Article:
Will politically connected cop get new job in Island Lake?

  • Wayne Schnell

    Wayne Schnell

Updated 2/25/2015 4:39 PM

A politically connected, part-time Island Lake police officer is being considered for a full-time village job with a $60,000-a-year salary, officials confirmed Wednesday.

Wayne Schnell, who was hired as the village's code-enforcement officer in June 2013 and has been working as the town's building commissioner since January, could fill a new position that merges both jobs.


Trustees haven't publicly identified any other candidates.

Schnell, 63, of unincorporated McHenry County, ran Mayor Charles Amrich's successful election campaign in spring 2013. Trustees Mark Beeson, Keith Johns and Tony Sciarrone were part of Amrich's slate and benefited from Schnell's campaign work, too.

When asked about the possible job change, Schnell said he's been asked to handle the building department and code enforcement "until an official decision is made."

"I will continue to do my best to serve the residents of Island Lake," he said.

Amrich couldn't be reached for comment Wednesday.

The village board will consider appointing someone to the post during Thursday night's meeting. The agenda for the session doesn't identify a candidate.

Beeson said he hopes Amrich nominates Schnell for the post. Since Schnell started covering both jobs this year, sales of vehicle and boat stickers have increased and resident complaints about outdoor trash and other issues have been promptly resolved, Beeson said.

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"He (has) made a significant improvement," Beeson said.

Schnell first served as a part-time police officer in Island Lake from 2006 to 2010.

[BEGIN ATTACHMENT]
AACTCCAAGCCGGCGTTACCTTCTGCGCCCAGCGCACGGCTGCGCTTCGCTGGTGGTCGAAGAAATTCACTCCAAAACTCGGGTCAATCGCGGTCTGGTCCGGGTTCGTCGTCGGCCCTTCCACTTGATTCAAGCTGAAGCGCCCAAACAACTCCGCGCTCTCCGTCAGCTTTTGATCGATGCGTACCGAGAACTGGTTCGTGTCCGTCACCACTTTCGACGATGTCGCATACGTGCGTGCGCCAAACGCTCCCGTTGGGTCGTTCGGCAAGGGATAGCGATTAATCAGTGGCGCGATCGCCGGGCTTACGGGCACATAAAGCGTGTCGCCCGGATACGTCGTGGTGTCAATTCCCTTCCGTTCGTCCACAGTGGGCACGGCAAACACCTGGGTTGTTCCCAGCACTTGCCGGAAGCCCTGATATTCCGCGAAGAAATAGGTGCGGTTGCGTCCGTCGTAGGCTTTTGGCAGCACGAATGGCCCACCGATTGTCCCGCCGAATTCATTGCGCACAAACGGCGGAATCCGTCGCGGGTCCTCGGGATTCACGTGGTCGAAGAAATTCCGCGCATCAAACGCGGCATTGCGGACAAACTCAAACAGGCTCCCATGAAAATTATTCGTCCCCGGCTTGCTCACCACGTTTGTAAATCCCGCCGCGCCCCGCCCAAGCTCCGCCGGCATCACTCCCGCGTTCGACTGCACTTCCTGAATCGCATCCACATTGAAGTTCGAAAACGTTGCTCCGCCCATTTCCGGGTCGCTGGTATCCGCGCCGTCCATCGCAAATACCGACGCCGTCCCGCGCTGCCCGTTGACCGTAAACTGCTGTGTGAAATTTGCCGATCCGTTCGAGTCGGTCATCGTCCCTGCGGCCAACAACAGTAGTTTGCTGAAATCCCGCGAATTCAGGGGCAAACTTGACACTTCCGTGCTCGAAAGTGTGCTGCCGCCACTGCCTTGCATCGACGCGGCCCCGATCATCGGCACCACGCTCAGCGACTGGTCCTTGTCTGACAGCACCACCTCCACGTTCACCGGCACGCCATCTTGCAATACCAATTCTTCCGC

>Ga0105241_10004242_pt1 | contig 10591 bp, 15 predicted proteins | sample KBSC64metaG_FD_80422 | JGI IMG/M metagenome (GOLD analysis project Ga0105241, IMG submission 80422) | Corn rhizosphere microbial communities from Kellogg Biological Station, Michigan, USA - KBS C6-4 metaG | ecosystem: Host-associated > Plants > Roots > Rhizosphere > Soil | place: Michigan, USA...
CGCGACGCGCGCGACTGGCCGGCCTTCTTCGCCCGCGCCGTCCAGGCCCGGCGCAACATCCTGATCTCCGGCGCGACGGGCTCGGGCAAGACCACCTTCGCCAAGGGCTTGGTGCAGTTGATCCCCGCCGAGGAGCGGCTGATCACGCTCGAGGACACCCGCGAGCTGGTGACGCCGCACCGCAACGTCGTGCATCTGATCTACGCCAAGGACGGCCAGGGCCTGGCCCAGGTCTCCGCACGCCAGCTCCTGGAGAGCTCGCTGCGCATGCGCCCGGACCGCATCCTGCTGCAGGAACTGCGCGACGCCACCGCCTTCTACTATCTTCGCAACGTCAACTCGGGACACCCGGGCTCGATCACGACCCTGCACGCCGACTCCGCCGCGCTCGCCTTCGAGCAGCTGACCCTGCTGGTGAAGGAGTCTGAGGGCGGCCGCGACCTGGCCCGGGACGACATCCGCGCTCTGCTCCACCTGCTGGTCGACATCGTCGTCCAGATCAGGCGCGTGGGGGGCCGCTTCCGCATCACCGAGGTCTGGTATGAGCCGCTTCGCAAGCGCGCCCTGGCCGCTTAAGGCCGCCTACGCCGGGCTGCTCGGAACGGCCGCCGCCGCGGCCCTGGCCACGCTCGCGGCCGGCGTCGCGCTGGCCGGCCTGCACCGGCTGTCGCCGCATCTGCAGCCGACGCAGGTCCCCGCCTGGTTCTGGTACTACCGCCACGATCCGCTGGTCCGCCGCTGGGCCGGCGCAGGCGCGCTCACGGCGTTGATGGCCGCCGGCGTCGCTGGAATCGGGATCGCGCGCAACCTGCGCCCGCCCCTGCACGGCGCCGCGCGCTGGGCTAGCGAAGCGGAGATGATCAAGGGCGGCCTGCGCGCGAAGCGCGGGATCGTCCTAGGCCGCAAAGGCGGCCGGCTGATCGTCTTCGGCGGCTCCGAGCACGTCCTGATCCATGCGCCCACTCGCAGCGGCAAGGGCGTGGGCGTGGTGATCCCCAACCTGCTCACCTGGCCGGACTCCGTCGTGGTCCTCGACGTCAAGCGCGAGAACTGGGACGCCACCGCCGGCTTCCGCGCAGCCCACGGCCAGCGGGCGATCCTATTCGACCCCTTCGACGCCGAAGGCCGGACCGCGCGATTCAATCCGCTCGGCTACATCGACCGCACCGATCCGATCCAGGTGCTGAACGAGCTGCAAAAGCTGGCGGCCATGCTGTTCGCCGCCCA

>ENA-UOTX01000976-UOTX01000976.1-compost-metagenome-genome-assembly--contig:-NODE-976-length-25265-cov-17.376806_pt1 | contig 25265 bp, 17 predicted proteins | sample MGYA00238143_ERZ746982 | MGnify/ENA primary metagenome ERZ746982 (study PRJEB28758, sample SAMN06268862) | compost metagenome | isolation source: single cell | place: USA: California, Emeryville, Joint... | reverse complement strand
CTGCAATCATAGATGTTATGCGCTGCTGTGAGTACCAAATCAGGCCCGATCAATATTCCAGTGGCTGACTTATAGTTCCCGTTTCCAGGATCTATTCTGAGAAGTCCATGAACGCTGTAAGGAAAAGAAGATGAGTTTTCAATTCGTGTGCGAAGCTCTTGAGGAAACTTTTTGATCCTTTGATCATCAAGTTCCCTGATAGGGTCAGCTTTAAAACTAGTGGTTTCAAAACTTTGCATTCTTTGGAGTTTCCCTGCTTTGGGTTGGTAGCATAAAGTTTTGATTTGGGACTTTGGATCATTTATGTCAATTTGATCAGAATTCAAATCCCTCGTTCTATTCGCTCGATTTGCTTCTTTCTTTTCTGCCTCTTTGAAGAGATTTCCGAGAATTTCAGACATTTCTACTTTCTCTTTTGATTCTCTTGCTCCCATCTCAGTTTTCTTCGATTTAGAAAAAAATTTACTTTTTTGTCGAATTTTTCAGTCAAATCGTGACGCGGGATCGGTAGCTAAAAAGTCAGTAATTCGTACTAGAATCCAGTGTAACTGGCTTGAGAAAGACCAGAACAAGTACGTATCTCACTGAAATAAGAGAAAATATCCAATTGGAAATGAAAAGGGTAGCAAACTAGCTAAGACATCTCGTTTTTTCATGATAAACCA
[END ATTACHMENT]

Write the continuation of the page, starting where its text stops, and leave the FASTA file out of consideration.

He resigned after an internal investigation into his behavior, documents indicate. He was cleared by a follow-up investigation in 2013.

When asked if he was concerned about the possible appearance of political cronyism, Beeson said, "I don't care."

"I'm past that," Beeson added. "I'm beyond the appearance of politics."

Beeson said he believes Schnell was wrongfully terminated in 2010. When Schnell worked on the 2013 campaign, no one promised he'd get his job back, Beeson said.

Schnell is qualified for the new post and has undergone training for it, Beeson said.

"He has worked extra diligently to straighten out the building department," Beeson said.


Additionally, combining the two jobs will save the village thousands of dollars annually, Beeson said.

Frank DeSort was the village's last building inspector. He retired in December.

Amrich unilaterally gave Schnell the job on an interim basis, Beeson said.

Johns and fellow trustee Thea Morris were named to a committee that was supposed to oversee the hiring process for the post. About 25 people applied for the job late last year, Morris said, but the group never met with candidates.

"As far as I'm aware, no interviews have been conducted," Morris said.

Morris said she expects Amrich will nominate Schnell for the job.

"I'm very frustrated by the amount of time and energy that I personally have spent reviewing candidates and making recommendations for interviews, when it appears it is all for naught," she said.

Johns couldn't be reached for comment.

The board meeting is scheduled for 7:30 p.m. at village hall, 3720 Greenleaf Ave.

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